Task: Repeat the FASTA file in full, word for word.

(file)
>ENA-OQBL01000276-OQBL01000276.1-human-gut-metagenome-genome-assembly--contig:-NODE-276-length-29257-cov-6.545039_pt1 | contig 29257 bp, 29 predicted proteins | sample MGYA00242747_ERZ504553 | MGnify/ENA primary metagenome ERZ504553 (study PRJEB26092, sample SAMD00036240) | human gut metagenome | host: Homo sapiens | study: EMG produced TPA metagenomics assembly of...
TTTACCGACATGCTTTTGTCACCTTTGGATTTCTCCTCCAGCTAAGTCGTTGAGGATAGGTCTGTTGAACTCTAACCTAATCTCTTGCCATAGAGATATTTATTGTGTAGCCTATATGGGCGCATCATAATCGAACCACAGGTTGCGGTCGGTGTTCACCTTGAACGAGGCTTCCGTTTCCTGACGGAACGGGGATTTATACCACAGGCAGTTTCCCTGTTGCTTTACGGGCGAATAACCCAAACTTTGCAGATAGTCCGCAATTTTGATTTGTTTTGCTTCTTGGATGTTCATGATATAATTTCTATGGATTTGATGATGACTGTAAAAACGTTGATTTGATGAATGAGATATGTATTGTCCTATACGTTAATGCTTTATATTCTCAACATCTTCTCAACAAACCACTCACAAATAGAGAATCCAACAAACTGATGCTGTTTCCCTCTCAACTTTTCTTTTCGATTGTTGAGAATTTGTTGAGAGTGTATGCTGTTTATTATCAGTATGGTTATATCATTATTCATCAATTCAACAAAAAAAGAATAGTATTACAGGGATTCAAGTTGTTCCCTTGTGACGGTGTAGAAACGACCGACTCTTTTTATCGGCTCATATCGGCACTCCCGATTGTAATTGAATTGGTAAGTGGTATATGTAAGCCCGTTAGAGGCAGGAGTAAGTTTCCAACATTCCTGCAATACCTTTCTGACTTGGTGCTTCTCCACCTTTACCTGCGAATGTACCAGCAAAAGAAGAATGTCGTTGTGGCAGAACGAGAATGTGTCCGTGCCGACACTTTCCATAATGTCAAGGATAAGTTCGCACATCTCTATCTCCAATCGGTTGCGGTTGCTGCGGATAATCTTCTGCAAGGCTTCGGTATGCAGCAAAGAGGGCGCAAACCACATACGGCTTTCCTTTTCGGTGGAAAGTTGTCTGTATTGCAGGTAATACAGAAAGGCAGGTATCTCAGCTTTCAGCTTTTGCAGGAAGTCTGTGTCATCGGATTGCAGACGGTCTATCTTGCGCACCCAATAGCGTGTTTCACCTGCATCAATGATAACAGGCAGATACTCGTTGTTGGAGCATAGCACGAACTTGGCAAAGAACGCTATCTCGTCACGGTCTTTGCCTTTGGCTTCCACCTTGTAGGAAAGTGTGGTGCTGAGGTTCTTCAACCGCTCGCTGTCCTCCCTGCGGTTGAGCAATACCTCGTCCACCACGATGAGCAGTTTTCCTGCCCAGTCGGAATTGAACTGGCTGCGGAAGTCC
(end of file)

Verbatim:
>ENA-OQBL01000276-OQBL01000276.1-human-gut-metagenome-genome-assembly--contig:-NODE-276-length-29257-cov-6.545039_pt1 | contig 29257 bp, 29 predicted proteins | sample MGYA00242747_ERZ504553 | MGnify/ENA primary metagenome ERZ504553 (study PRJEB26092, sample SAMD00036240) | human gut metagenome | host: Homo sapiens | study: EMG produced TPA metagenomics assembly of...
TTTACCGACATGCTTTTGTCACCTTTGGATTTCTCCTCCAGCTAAGTCGTTGAGGATAGGTCTGTTGAACTCTAACCTAATCTCTTGCCATAGAGATATTTATTGTGTAGCCTATATGGGCGCATCATAATCGAACCACAGGTTGCGGTCGGTGTTCACCTTGAACGAGGCTTCCGTTTCCTGACGGAACGGGGATTTATACCACAGGCAGTTTCCCTGTTGCTTTACGGGCGAATAACCCAAACTTTGCAGATAGTCCGCAATTTTGATTTGTTTTGCTTCTTGGATGTTCATGATATAATTTCTATGGATTTGATGATGACTGTAAAAACGTTGATTTGATGAATGAGATATGTATTGTCCTATACGTTAATGCTTTATATTCTCAACATCTTCTCAACAAACCACTCACAAATAGAGAATCCAACAAACTGATGCTGTTTCCCTCTCAACTTTTCTTTTCGATTGTTGAGAATTTGTTGAGAGTGTATGCTGTTTATTATCAGTATGGTTATATCATTATTCATCAATTCAACAAAAAAAGAATAGTATTACAGGGATTCAAGTTGTTCCCTTGTGACGGTGTAGAAACGACCGACTCTTTTTATCGGCTCATATCGGCACTCCCGATTGTAATTGAATTGGTAAGTGGTATATGTAAGCCCGTTAGAGGCAGGAGTAAGTTTCCAACATTCCTGCAATACCTTTCTGACTTGGTGCTTCTCCACCTTTACCTGCGAATGTACCAGCAAAAGAAGAATGTCGTTGTGGCAGAACGAGAATGTGTCCGTGCCGACACTTTCCATAATGTCAAGGATAAGTTCGCACATCTCTATCTCCAATCGGTTGCGGTTGCTGCGGATAATCTTCTGCAAGGCTTCGGTATGCAGCAAAGAGGGCGCAAACCACATACGGCTTTCCTTTTCGGTGGAAAGTTGTCTGTATTGCAGGTAATACAGAAAGGCAGGTATCTCAGCTTTCAGCTTTTGCAGGAAGTCTGTGTCATCGGATTGCAGACGGTCTATCTTGCGCACCCAATAGCGTGTTTCACCTGCATCAATGATAACAGGCAGATACTCGTTGTTGGAGCATAGCACGAACTTGGCAAAGAACGCTATCTCGTCACGGTCTTTGCCTTTGGCTTCCACCTTGTAGGAAAGTGTGGTGCTGAGGTTCTTCAACCGCTCGCTGTCCTCCCTGCGGTTGAGCAATACCTCGTCCACCACGATGAGCAGTTTTCCTGCCCAGTCGGAATTGAACTGGCTGCGGAAGTCC